George Marshall

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Most know that this week marks the anniversary of the June 6 US-led invasion of Europe known as "D-Day," which turned the tide against Adolf Hitler's Nazi Germany, bringing about the end of WWII. Many don’t know, however, that the first week of June is also remembered as the time when the post-war peace in Europe was established. This is all thanks to George Marshall.

Though a soldier in both the 1st and 2nd World Wars, George Marshall is best known to history as a man of peace. In fact, he's the only US soldier to have ever won the Nobel Peace Prize.

Here's that story...

On June 5, 1947, at the age of 66, Marshall gave a speech at Harvard University to announce his plan to rebuild a continent shattered by six years of war. It was the European Recovery Plan, which has come to be known as the Marshall Plan.

 Marshall, third from left speaks with Harvard President in 1947

Marshall, third from left speaks with Harvard President in 1947

During the four years the plan was in effect, the U.S. donated $17 billion (equivalent to almost $200 billion in 2017) to help the recovery of Europe -- even West Germany. (Aid was offered to the Soviet Union, which had been a wartime ally against Hitler but it was declined.) The financial help laid the groundwork for the trans-Atlantic alliance, which became the foundation of global trade and security (that is, at least, until the current American president started swinging his sledgehammer).

The program itself wound down in 1952 and Marshall was awarded his Nobel in 1953 -- a fitting capstone to a career for someone whose ancestors supposedly included a famous and precedent-setting chief justice of the United States, John Marshall.

George Marshall graduated from the Virginia Military Academy and in the first decades of the new century, he had postings around the US and the Philippines. But his real break came during World War I when he served as a successful planner for the army chief, John J. Pershing.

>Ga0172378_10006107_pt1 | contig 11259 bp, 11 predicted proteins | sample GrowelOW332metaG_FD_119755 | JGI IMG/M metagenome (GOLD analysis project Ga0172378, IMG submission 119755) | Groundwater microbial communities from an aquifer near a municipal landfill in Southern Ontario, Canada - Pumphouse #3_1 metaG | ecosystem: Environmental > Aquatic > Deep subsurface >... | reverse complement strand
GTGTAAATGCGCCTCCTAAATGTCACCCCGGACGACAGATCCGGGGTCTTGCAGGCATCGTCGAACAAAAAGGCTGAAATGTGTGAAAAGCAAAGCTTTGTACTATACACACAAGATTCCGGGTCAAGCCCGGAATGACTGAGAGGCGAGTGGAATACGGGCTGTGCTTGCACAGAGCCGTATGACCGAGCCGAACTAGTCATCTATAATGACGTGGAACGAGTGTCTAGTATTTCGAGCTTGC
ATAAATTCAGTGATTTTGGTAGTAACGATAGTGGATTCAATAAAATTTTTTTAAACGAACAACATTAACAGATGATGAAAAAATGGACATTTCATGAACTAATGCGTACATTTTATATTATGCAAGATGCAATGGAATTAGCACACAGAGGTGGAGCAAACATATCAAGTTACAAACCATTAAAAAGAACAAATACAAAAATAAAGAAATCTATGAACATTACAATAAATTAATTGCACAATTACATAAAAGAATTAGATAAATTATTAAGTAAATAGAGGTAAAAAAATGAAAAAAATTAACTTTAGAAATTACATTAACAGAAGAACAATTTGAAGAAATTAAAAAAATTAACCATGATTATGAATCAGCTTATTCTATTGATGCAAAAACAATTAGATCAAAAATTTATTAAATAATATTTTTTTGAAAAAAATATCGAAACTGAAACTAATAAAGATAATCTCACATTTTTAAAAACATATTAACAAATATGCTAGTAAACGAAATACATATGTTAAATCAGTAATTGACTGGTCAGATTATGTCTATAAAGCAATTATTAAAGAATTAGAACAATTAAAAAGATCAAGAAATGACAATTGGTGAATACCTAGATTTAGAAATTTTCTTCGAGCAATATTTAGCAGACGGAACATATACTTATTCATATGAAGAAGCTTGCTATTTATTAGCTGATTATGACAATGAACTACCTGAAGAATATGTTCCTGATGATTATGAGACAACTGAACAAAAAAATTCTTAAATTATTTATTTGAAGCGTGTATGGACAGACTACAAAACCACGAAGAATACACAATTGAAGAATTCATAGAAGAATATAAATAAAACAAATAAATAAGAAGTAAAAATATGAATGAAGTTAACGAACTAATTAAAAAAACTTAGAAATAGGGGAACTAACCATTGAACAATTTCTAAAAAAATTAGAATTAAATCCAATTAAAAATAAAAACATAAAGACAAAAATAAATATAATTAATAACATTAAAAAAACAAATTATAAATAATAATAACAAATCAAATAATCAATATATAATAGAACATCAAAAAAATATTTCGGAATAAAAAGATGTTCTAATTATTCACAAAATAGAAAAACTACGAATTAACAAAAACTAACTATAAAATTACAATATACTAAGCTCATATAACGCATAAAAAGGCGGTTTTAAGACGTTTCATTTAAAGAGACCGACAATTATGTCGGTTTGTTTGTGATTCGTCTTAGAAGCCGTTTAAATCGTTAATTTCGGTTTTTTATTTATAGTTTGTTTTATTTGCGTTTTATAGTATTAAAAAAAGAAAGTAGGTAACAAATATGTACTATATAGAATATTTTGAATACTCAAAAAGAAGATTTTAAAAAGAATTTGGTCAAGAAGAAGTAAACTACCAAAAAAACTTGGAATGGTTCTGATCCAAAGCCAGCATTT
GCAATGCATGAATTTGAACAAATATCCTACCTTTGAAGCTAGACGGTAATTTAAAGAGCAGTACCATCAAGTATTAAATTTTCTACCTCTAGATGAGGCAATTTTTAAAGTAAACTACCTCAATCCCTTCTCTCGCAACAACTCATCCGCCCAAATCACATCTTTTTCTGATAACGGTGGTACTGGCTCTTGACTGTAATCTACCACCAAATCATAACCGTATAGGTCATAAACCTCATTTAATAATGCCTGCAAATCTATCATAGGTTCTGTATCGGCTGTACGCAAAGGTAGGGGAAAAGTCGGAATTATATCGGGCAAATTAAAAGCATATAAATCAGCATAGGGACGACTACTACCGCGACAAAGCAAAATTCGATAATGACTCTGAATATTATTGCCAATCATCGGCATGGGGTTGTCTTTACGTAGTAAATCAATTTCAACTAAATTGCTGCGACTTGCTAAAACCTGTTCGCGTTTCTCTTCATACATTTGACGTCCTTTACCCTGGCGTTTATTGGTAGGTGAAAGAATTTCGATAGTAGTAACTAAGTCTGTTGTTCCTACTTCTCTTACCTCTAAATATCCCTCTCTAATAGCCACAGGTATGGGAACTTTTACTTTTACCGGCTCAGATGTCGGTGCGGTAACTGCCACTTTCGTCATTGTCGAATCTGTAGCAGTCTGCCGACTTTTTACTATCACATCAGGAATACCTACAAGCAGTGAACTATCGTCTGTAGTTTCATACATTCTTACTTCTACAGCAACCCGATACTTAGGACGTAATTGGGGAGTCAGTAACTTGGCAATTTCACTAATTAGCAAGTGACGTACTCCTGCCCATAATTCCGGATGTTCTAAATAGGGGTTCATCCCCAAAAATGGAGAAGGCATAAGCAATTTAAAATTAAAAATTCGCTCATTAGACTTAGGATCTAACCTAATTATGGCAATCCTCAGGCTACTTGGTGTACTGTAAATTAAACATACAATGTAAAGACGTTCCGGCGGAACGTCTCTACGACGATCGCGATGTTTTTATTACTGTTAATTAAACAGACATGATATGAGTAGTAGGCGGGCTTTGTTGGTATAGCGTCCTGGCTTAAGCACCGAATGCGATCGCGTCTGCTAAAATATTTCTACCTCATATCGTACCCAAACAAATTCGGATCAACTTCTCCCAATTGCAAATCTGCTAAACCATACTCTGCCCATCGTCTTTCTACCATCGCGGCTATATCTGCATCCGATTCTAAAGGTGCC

By the time World War II broke out, he'd climbed the ladder, organized a massive military force as chief of staff of the US army and earned the trust of President Franklin D. Roosevelt. Even though Marshall planned the D-Day invasion, FDR wouldn't let him command the operation since he couldn't bear the thought of his top general being out of Washington. That task fell to Dwight Eisenhower.

After the war, Marshall was sent to China to mediate the Civil War between the Communists of Mao Zedong and the Nationalists. Though that came to naught, Marshall was named the top US diplomat -- Secretary of State -- by Harry Truman, FDR's successor. And it was in that position that he rolled out his massive plan to help rebuild Europe.

By 1952, three years after the rollout of the Marshall Plan, Europe had already experienced a dramatic increase in economic production. The hunger and starvation felt by the vast numbers of people who'd been displaced by the hostilities literally disappeared overnight. What's more, the Marshall Plan eased trade between member nations and set up the institutions that coordinated European economies, laying the foundation for the European Union which was formalized with the Maastricht Treaty on November 1, 1993. The Marshall Plan also facilitated the creation of the North Atlantic Treaty Organization (NATO), which can be credited for keeping peace in Europe these past 70 years. That's why George Marshal was honored with a Nobel Peace Prize and why we're honored to include him as a Time Traveler Tours #HistoryHero.

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